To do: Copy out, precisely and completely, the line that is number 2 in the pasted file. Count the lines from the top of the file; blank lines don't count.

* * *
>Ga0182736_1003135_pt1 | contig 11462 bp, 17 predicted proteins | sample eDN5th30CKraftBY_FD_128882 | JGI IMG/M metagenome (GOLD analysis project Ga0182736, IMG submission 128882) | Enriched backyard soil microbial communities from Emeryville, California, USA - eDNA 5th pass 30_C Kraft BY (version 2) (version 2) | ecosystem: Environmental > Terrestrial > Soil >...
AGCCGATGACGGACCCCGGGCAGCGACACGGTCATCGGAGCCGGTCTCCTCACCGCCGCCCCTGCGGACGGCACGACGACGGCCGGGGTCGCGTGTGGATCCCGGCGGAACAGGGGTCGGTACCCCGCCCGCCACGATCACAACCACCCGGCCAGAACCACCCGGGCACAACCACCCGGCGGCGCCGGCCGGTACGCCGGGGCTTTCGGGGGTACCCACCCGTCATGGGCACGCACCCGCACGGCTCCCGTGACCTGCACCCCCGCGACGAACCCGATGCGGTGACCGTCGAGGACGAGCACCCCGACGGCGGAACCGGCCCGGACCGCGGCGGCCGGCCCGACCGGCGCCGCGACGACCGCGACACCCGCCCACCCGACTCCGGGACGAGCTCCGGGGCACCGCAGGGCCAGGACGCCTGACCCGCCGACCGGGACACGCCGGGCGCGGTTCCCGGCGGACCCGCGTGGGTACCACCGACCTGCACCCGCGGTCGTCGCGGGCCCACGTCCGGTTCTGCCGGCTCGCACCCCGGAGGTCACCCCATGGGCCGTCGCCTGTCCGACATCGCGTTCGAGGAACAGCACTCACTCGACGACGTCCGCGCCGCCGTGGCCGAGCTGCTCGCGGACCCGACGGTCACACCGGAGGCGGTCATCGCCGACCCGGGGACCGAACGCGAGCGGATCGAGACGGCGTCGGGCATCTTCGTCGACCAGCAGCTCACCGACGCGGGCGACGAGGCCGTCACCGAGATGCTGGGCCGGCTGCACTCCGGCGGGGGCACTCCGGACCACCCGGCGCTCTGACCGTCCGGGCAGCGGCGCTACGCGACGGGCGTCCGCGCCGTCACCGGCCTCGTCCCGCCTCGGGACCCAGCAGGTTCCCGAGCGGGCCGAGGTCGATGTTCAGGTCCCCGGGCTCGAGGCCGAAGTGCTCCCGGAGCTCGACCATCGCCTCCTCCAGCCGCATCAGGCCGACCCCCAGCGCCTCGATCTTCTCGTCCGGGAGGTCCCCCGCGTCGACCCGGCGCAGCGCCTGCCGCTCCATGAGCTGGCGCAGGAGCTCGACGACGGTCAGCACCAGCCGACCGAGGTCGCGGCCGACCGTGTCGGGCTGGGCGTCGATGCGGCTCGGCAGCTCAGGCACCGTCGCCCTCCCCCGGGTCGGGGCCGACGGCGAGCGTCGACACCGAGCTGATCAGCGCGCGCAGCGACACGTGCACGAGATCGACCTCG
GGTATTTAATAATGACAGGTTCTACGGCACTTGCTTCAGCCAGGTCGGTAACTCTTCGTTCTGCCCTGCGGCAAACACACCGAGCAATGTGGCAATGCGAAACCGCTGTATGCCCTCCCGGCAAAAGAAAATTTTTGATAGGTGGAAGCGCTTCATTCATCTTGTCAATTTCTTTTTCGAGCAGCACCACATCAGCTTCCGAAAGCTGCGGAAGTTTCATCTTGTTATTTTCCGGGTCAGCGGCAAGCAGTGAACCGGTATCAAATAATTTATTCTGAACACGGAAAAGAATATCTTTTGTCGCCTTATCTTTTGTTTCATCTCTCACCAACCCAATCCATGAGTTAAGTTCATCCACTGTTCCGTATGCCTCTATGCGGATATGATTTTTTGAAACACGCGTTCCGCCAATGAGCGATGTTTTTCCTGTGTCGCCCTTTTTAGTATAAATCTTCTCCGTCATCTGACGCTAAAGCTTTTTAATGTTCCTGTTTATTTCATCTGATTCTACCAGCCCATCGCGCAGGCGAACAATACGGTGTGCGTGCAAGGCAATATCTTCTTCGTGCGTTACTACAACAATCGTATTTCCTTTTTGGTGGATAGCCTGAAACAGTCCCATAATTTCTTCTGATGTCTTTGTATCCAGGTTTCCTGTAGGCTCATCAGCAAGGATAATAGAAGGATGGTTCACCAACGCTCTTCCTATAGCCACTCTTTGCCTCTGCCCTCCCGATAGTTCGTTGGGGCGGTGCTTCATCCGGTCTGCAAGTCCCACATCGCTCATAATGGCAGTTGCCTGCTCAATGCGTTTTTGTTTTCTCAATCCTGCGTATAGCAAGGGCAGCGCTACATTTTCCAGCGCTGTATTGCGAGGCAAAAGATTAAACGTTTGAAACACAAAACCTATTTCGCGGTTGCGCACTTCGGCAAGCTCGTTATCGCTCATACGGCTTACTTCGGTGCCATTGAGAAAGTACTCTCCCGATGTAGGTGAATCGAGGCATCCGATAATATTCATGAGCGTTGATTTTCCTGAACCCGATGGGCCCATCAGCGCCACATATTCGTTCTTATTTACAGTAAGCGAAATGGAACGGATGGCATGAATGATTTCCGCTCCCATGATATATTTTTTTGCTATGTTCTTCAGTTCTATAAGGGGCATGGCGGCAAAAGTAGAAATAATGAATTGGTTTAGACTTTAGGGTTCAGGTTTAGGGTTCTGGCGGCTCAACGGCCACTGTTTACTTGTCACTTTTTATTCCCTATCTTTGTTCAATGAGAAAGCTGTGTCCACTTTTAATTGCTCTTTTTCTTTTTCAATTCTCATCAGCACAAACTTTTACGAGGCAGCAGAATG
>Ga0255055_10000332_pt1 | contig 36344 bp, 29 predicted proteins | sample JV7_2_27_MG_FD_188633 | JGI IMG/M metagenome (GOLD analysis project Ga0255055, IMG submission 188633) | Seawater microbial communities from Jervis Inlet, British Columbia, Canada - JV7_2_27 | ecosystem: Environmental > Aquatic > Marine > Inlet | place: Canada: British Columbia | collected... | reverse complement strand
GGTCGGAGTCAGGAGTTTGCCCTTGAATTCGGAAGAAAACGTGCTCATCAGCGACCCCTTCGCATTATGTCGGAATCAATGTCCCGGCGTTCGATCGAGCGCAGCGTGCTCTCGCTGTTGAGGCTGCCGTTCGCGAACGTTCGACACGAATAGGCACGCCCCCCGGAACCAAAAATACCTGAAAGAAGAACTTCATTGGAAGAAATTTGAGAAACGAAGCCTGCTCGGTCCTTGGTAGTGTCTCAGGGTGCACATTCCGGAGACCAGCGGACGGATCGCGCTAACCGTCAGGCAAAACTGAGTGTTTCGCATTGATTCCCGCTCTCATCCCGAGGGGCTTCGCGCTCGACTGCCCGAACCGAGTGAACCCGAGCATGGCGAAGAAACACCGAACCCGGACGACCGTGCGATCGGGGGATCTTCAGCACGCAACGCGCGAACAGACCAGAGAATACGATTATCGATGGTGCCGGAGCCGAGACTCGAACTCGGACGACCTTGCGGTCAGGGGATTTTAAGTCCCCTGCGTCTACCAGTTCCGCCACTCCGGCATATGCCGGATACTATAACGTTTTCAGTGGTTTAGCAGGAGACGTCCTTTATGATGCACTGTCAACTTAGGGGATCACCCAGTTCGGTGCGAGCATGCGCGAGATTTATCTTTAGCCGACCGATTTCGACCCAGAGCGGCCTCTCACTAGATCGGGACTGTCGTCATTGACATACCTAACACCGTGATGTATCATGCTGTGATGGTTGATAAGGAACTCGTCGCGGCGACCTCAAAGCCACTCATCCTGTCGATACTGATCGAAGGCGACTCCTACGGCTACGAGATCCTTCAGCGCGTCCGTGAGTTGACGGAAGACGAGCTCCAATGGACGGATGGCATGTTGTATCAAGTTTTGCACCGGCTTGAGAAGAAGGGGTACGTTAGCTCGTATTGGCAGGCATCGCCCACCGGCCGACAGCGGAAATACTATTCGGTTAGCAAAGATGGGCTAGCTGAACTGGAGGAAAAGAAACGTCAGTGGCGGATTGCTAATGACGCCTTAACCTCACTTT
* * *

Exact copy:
AGCCGATGACGGACCCCGGGCAGCGACACGGTCATCGGAGCCGGTCTCCTCACCGCCGCCCCTGCGGACGGCACGACGACGGCCGGGGTCGCGTGTGGATCCCGGCGGAACAGGGGTCGGTACCCCGCCCGCCACGATCACAACCACCCGGCCAGAACCACCCGGGCACAACCACCCGGCGGCGCCGGCCGGTACGCCGGGGCTTTCGGGGGTACCCACCCGTCATGGGCACGCACCCGCACGGCTCCCGTGACCTGCACCCCCGCGACGAACCCGATGCGGTGACCGTCGAGGACGAGCACCCCGACGGCGGAACCGGCCCGGACCGCGGCGGCCGGCCCGACCGGCGCCGCGACGACCGCGACACCCGCCCACCCGACTCCGGGACGAGCTCCGGGGCACCGCAGGGCCAGGACGCCTGACCCGCCGACCGGGACACGCCGGGCGCGGTTCCCGGCGGACCCGCGTGGGTACCACCGACCTGCACCCGCGGTCGTCGCGGGCCCACGTCCGGTTCTGCCGGCTCGCACCCCGGAGGTCACCCCATGGGCCGTCGCCTGTCCGACATCGCGTTCGAGGAACAGCACTCACTCGACGACGTCCGCGCCGCCGTGGCCGAGCTGCTCGCGGACCCGACGGTCACACCGGAGGCGGTCATCGCCGACCCGGGGACCGAACGCGAGCGGATCGAGACGGCGTCGGGCATCTTCGTCGACCAGCAGCTCACCGACGCGGGCGACGAGGCCGTCACCGAGATGCTGGGCCGGCTGCACTCCGGCGGGGGCACTCCGGACCACCCGGCGCTCTGACCGTCCGGGCAGCGGCGCTACGCGACGGGCGTCCGCGCCGTCACCGGCCTCGTCCCGCCTCGGGACCCAGCAGGTTCCCGAGCGGGCCGAGGTCGATGTTCAGGTCCCCGGGCTCGAGGCCGAAGTGCTCCCGGAGCTCGACCATCGCCTCCTCCAGCCGCATCAGGCCGACCCCCAGCGCCTCGATCTTCTCGTCCGGGAGGTCCCCCGCGTCGACCCGGCGCAGCGCCTGCCGCTCCATGAGCTGGCGCAGGAGCTCGACGACGGTCAGCACCAGCCGACCGAGGTCGCGGCCGACCGTGTCGGGCTGGGCGTCGATGCGGCTCGGCAGCTCAGGCACCGTCGCCCTCCCCCGGGTCGGGGCCGACGGCGAGCGTCGACACCGAGCTGATCAGCGCGCGCAGCGACACGTGCACGAGATCGACCTCG